Road Safety Equipment: The Bureau of Police Research and Training has already prepared a Report on the subject and has submitted it to the Road Safety Committee. The recommendations in the Report should be implemented including acquisition of cameras and surveillance equipments in detecting traffic and identifying violators. It is also necessary to set up special patrol forces along the National Highways and State Highways for which necessary steps must be taken by the State Governments and Union Territories.
Alcohol and Road Safety: The MoRTH has already written to the States to comply with orders of this Court in this regard. The MoRTH may issue further advisories in this regard on a quarterly basis during the calendar year 2018 so as to serve as a reminder to the State Governments and Union Territories to implement the directions of this Court.
Road Safety Education: That the State Governments may seriously consider the recommendation of incorporating road safety education and counselling in the curriculum by the State Boards which shall include Road Safety Education and Counseling as a part of the school curriculum at the earliest.
Speed Governors: Guidelines in this regard have already been issued by the MoRTH. The MoRTH has agreed to upload the Unique Identification Number of the speed governors in the VAHAN database. This should be followed up by the MoRTH with expedition.
Emergency Medical Care: There is agreement that at least one Trauma Care Centre should be set up in every district with necessary facilities and an ambulance. The State Governments and Union Territories should take up this recommendation at the earliest since it is on record that treatment soon after a road accident is crucial for saving the life of the victim. In this context, it may also be mentioned that this Court has issued directions in Pt. Parmanand Katara v. Union of India which should be followed.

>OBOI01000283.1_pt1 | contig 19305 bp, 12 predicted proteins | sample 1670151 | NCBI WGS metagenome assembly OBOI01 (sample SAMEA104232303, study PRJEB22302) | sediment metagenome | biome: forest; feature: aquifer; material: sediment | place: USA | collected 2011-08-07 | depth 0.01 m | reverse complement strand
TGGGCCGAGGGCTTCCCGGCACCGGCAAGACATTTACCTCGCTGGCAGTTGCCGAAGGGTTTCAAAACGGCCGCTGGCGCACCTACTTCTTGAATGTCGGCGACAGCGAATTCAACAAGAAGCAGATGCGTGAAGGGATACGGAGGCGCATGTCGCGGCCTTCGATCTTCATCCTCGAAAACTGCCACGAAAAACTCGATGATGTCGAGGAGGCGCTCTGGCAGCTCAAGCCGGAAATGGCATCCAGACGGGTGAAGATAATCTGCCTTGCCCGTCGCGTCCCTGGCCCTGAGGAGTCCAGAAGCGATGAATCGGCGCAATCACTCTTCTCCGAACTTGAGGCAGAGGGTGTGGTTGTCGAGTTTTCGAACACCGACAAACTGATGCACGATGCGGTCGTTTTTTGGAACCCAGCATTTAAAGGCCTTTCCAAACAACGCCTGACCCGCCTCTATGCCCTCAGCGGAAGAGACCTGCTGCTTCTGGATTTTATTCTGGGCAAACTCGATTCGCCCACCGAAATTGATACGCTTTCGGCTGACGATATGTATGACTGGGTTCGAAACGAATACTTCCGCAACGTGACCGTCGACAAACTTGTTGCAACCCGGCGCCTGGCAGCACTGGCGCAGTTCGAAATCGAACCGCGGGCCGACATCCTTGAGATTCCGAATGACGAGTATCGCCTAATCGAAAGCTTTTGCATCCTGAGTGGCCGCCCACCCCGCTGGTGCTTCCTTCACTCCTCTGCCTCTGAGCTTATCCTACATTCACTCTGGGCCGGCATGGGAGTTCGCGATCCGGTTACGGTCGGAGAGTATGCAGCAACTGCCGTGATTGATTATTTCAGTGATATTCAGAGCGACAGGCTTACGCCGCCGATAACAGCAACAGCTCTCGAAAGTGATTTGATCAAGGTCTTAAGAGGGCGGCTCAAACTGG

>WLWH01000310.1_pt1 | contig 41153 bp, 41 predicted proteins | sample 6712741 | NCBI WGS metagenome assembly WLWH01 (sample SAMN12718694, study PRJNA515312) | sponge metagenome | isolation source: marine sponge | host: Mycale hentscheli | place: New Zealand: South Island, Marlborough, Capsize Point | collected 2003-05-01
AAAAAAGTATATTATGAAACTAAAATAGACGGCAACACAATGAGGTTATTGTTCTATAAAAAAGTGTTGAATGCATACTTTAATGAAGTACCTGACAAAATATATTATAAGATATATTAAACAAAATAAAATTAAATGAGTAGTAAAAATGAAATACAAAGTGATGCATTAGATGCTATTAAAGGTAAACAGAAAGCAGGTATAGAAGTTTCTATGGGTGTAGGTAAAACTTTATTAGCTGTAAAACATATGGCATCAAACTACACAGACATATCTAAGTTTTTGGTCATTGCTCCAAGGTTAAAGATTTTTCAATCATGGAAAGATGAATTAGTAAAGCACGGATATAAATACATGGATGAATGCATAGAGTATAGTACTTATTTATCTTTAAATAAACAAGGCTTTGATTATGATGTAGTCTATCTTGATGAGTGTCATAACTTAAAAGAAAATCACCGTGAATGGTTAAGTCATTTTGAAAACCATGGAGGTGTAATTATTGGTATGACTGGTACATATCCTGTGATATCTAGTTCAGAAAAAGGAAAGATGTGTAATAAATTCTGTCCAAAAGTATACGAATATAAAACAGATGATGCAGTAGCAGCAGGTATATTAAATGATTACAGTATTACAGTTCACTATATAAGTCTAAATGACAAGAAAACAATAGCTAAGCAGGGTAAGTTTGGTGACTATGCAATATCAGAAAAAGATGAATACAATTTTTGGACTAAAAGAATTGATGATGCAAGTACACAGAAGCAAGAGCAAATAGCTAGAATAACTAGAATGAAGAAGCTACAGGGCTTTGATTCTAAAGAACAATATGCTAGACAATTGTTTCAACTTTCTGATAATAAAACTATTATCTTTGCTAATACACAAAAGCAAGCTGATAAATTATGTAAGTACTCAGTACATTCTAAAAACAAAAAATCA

Universal Accident Helpline Number: The MoRTH has stated that there is already a call centre number, that is, 108 provided by the National Health Mission. Due publicity must be given to this so that an ambulance can be activated at the earliest whenever necessary.
Permanent Road Safety Cell: The State Governments and Union Territories should establish Permanent Road Safety Cells by 31st January, 2018.
Data Collection: The MoRTH has already taken steps for recording accident data and reports through computerised data entry. The State and Union Territories have been asked to take further action in this regard and make the data public for the information of all stakeholders. This needs to be followed up and no further orders are necessary in this regard. The MoRTH may assist the State Governments and Union Territories to ensure that to the maximum extent possible and within the shortest time frame, location tracking devices must be fitted in all public service vehicles as notified.
Crash Test: This too has been notified by the MoRTH and the test for all light motor vehicles is required to be conducted by the testing agency notified under Rule 126 of the Central Motor Vehicles Rules, 1989.
The matter has been next listed for hearing on February 7th, 2018.